What To Know Before Using Anti-Aging Products

I've never really been the type of gal to use anti-aging products. I didn't think they were necessary to my regimen and were only considered valuable for those who were starting to worry about wrinkles. However, after college and long late study nights, I decided to try anti-wrinkle face lotion to prevent more creases from happening on my face. While it worked out fine, I still wish someone had told me the one thing you should know before using anti-aging products: make sure you really need them.

Director of Cosmetic and Clinical Research in dermatology at Mt. Sinai Medical Center, Joshua Zeichner, MD, told WebMD, "Some skincare products claim to increase cell turnover or to repair collagen breakdown. In your 20s, you have excellent turnover without any help, and your skin is fully capable of repairing itself. The downside is that these products may irritate your skin or make it more sensitive to the sun."

Fellow Bustle writer Sienna Fantozzi also interviewed Dr. Jessica Weiser from New York Dermatology Group about using anti-aging products in your 20s. Weiser told her, "The problem with many anti-aging products is that they are formulated for older patients." In addition to your skin not needing these kinds of products, the ingredients in strong anti-aging formulas can also include ingredients like retinol, which may cause dry, flaky, and irritated skin if used too frequently.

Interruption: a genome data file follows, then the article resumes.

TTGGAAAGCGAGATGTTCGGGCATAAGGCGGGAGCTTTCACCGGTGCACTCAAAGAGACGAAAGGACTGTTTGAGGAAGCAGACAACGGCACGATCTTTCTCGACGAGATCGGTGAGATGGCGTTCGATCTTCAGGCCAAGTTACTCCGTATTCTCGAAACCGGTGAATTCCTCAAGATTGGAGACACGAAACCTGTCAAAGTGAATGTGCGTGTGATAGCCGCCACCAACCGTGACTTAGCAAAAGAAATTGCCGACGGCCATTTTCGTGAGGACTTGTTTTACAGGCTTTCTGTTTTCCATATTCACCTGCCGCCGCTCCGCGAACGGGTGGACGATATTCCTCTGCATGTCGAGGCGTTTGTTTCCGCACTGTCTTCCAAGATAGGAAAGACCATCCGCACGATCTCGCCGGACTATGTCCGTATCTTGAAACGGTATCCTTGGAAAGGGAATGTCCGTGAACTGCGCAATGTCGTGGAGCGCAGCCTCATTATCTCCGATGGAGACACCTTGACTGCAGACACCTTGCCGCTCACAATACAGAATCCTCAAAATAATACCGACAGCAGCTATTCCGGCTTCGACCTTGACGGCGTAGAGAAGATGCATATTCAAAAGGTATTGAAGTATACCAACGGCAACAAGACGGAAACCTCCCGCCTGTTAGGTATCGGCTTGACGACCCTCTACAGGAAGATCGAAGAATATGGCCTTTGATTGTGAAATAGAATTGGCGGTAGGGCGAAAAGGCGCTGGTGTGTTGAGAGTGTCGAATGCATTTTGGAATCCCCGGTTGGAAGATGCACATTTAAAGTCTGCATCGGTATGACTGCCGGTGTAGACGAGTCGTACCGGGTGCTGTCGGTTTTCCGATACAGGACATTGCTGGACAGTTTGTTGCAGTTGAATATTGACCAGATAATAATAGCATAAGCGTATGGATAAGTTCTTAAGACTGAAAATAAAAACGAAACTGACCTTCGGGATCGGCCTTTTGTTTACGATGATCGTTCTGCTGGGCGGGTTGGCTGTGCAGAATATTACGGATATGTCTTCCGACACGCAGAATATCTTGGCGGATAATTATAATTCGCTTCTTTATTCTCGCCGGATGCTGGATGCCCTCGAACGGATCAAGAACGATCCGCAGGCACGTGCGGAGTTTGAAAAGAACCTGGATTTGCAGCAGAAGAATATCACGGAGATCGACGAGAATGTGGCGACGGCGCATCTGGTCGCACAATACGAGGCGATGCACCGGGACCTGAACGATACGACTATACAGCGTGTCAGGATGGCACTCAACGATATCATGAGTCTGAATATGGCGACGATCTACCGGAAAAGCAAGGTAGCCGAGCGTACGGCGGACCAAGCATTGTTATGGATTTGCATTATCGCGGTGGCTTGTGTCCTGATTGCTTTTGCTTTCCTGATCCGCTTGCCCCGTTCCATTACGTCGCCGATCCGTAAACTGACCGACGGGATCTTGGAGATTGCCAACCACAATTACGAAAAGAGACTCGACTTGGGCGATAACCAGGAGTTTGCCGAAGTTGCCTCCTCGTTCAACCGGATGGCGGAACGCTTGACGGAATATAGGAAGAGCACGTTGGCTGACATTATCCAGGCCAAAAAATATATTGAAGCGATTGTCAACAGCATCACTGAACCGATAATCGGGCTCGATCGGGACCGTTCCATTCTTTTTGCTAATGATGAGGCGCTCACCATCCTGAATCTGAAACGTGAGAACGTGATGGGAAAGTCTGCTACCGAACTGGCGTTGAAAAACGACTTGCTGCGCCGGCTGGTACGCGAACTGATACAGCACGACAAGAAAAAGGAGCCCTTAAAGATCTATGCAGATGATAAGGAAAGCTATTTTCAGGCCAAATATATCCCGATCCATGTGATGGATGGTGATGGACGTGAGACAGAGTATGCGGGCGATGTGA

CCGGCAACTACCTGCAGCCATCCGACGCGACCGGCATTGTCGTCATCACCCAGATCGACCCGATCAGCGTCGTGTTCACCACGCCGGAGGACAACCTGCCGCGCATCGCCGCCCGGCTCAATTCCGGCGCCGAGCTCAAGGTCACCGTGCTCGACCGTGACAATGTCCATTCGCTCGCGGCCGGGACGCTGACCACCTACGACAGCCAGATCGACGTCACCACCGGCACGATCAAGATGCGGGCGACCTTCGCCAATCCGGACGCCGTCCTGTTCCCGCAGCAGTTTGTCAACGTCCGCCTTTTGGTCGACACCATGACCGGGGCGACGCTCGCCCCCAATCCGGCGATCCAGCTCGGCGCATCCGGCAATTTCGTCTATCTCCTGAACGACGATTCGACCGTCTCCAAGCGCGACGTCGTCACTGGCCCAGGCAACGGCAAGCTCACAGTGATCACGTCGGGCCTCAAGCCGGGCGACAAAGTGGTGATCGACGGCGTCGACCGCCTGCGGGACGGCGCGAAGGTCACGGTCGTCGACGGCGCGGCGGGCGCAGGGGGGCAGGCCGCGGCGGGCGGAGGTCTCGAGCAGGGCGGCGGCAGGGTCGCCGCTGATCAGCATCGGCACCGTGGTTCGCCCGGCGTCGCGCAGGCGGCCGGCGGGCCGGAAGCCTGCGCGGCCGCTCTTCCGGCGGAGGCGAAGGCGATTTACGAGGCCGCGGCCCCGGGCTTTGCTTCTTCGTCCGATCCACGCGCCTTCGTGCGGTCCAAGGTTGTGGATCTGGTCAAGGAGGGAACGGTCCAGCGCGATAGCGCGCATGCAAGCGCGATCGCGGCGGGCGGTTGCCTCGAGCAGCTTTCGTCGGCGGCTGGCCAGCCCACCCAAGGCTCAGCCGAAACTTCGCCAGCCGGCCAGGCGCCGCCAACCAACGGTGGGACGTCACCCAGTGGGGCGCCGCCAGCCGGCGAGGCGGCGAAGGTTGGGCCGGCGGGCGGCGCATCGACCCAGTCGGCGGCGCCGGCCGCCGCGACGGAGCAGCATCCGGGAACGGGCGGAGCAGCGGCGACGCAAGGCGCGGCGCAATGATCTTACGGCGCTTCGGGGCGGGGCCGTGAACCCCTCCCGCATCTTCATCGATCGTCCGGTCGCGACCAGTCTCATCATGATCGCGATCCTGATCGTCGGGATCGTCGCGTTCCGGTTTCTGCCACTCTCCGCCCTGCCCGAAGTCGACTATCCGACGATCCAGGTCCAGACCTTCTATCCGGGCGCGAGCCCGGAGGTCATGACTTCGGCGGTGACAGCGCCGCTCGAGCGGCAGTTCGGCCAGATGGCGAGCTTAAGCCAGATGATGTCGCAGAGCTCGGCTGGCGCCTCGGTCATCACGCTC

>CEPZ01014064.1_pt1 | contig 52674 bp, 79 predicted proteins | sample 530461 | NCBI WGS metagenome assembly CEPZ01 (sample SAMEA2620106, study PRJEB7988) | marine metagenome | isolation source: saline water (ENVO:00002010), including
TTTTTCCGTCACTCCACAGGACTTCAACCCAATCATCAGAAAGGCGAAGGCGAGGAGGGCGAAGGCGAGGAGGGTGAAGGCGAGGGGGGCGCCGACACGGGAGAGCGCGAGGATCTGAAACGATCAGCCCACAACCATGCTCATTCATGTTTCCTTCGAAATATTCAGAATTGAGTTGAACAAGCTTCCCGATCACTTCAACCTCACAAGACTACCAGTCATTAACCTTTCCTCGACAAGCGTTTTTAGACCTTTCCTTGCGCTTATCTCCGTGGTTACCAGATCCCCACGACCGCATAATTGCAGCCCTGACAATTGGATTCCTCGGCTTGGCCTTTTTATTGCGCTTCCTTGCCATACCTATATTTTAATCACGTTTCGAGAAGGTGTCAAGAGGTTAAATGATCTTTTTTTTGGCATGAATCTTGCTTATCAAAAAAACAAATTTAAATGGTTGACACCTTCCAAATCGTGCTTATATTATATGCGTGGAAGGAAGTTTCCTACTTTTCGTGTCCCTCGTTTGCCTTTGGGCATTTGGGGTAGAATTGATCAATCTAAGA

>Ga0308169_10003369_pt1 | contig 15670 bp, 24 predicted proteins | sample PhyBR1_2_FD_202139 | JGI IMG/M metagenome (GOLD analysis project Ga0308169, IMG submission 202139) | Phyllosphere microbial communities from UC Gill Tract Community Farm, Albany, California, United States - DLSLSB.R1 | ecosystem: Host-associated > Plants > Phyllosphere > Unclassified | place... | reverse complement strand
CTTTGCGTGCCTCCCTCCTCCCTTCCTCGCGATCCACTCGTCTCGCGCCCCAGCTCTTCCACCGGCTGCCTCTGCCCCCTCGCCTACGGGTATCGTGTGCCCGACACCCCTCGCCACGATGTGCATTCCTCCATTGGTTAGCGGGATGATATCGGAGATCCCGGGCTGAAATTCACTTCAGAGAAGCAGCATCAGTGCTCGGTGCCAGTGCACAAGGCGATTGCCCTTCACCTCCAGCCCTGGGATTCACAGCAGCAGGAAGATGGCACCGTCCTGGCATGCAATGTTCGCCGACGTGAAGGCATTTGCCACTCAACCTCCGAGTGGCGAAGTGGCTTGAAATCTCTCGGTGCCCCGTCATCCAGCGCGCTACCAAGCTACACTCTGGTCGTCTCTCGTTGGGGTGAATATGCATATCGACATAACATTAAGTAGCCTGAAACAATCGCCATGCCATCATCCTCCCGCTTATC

If you're in your 20s, it's probably safe to skip the anti-aging products instead of relying heavily on them for prevention. If anything, it's best to prevent damaged skin in these three easy ways:

Use A Lot Of SPF

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Adam Friedman, MD, the director of dermatologic research at the Albert Einstein College of Medicine told WebMD, "I can’t stress enough that the No.1 thing young adults can do to limit the signs of aging is use a broad-spectrum sunscreen that protects against both UVA and UVB rays with an SPF 30 or higher every single day." Just ditch the retinol for some good 'ol fashioned sunscreen and you'll be good to go.

Stay Away From Smoke

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According to the Mayo Clinic, "smoking can speed up the normal aging process of your skin," which can contribute to wrinkles and inhibit your body from producing collagen. Bottom line: Avoid smoking.

Limit Your Time Under The Sun

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If you're going to be in the sun, definitely lather on some SPF, but if you can help it, spend the least amount of time being under the sun as possible. By the pool? Bring an umbrella. Going to a picnic? Wear a hat. As much as sunscreen can be helpful, limiting your time under the sun is key to preventing wrinkles from happening.

If you're still convinced you need to incorporate anti-aging products into your routine, be sure to consult a dermatologist before trying anything new.

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